Don’t know how to find the right person or agency. What will it cost? Can I afford it? I wonder if this might work out. How am I going to find out?
- Move out. Live in a place with more help.
Where to? to June’s home, to a senior apartment, to assisted living or a nursing home? Would the place be huge or home-like with fewer than ten people?
She thought again about which idea would be best for her. She worries about making the “wrong” move and how to pay for any of them.
No matter, something has to change. It was 9:15 A.M. June would be at work now. Addie picked up the phone.
June’s response was better than Addie anticipated. June said she has been worried about her mother living alone and wanted to help but did not know how. June apologized for seeming to nag Addie. She didn’t mean to. It was just an expression of her frustration of not knowing what to do. At the end of the call June said she would clear her work calendar for the rest of the week. They agreed June would pick up Addie at noon to take her to June’s home for a few days. They could then work together to decide the best living arrangement for Addie.
Immediately after hanging up the phone, June called Marilyn, her estate planning attorney, and asked for help. Marilyn recommended that June and Addie first contact a “care management” consultant to discuss Addie’s options and gave her a reference and phone number. She told them what to expect: the consultant would evaluate Addie’s needs and preferences. Then the care manager would recommend alternatives that might suit Addie. They would probably need to figure out how to stretch Addie’s financial resources. Marilyn offered to meet with June and Addie to consider ways to pay for Addie’s change in living arrangements. June realized knowing more about the financial piece would make it easier to make a decision–and give both of them peace of mind. June made an appointment with Marilyn for Thursday and arranged to see the care manager the next day. She was ready to go pick up Addie.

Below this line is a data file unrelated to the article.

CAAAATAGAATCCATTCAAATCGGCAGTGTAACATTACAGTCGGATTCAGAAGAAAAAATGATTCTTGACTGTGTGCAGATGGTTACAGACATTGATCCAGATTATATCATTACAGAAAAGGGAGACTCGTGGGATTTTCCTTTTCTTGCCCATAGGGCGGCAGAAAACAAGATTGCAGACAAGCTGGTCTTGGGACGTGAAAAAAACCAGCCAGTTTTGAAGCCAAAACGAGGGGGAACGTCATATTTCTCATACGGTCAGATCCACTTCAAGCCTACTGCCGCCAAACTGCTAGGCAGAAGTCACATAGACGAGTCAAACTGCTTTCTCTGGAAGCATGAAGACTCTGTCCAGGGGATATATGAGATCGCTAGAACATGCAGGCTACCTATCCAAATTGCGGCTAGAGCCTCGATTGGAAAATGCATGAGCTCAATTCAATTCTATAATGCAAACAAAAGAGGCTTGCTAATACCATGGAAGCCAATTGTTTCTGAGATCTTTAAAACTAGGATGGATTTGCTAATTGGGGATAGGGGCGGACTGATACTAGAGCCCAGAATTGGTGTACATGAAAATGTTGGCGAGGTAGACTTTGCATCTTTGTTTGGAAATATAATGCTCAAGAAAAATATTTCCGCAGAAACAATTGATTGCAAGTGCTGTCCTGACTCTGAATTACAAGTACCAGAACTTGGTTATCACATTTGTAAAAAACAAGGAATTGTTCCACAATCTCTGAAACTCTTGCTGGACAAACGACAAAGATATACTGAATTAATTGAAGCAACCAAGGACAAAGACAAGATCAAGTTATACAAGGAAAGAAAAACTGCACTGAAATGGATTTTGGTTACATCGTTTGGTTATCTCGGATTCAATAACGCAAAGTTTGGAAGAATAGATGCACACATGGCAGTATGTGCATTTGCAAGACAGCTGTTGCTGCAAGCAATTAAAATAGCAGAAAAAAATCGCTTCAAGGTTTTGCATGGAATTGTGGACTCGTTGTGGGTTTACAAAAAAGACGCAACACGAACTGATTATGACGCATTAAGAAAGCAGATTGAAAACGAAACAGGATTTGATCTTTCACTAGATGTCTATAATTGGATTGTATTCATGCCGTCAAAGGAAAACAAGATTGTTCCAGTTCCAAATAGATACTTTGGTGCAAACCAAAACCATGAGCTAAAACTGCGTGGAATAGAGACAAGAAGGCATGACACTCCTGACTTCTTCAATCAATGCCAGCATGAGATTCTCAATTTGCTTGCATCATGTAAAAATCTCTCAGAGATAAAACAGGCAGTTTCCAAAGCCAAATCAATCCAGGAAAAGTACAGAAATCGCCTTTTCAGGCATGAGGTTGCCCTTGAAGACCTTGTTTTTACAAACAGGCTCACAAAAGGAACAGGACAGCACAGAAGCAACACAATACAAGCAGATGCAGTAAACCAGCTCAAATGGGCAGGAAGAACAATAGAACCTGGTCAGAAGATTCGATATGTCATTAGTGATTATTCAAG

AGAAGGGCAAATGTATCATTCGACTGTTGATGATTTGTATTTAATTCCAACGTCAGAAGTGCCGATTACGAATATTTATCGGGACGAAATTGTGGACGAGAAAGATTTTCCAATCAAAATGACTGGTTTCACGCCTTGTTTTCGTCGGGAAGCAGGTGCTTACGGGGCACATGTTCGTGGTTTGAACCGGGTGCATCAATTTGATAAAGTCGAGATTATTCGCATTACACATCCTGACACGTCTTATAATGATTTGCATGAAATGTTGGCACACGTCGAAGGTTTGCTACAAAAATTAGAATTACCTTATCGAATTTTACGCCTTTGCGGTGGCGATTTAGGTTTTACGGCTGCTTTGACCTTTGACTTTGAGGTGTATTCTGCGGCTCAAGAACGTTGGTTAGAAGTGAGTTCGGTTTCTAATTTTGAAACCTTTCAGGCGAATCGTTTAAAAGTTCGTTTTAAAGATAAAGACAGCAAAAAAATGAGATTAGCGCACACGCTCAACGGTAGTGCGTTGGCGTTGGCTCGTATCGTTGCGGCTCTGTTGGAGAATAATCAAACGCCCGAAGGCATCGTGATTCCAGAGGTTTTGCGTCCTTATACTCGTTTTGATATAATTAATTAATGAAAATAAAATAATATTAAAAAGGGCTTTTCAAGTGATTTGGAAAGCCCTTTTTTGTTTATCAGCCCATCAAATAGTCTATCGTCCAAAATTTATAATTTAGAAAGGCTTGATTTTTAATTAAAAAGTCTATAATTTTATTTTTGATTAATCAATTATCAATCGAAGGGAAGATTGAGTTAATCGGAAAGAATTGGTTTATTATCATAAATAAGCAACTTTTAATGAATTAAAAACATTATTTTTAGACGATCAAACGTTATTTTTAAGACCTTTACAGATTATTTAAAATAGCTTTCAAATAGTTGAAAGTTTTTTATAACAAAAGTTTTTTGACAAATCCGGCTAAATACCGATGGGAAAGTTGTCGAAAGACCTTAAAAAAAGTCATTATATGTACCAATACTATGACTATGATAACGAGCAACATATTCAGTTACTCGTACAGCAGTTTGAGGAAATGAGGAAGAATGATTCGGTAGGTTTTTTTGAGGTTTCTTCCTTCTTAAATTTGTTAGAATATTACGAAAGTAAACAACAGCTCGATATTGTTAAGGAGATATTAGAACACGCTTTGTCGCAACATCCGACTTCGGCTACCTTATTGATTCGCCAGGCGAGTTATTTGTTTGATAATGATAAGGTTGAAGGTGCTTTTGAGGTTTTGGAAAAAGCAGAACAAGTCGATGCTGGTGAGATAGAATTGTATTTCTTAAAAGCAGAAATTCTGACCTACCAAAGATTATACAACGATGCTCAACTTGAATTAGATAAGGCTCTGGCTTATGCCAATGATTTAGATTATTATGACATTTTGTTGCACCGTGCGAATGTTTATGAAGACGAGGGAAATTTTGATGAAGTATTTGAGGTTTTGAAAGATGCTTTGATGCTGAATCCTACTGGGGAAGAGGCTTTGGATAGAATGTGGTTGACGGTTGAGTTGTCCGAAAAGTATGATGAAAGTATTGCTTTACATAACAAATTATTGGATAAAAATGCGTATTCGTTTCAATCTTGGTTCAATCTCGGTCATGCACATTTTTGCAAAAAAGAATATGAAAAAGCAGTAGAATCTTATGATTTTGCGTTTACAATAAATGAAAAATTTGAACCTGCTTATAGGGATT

She arrived at Addie’s just before noon. Addie called Marilyn, the attorney, to give her permission for June to participate in their meeting. Addie packed a few clothes and her meds. She moved her house plants to the kitchen sink. They loaded the car with Addie’s suitcase–and the walker–and then asked Fred to keep an eye on the place for a few days.
June and Addie drove to Anton’s, their favorite restaurant, for a celebratory lunch before seeing the care manager. They were relieved having taken the first step toward creating an enjoyable future for Addie.
- When a person is still mentally sharp, have them sign a “Power of Attorney” where they nominate a first and alternate family member or friend to make financial and health decisions for them when they are unable to help themselves.
- Certified Care Managers National Directory: Aging Life Care Association
Susan M. Graham just published a book entitled “Can Lawyers Always Save the Day for Seniors? – True Retirement Stories”. She wrote this to share stories of common problems for elders that can be avoided or minimized if they just took time to plan and seek help.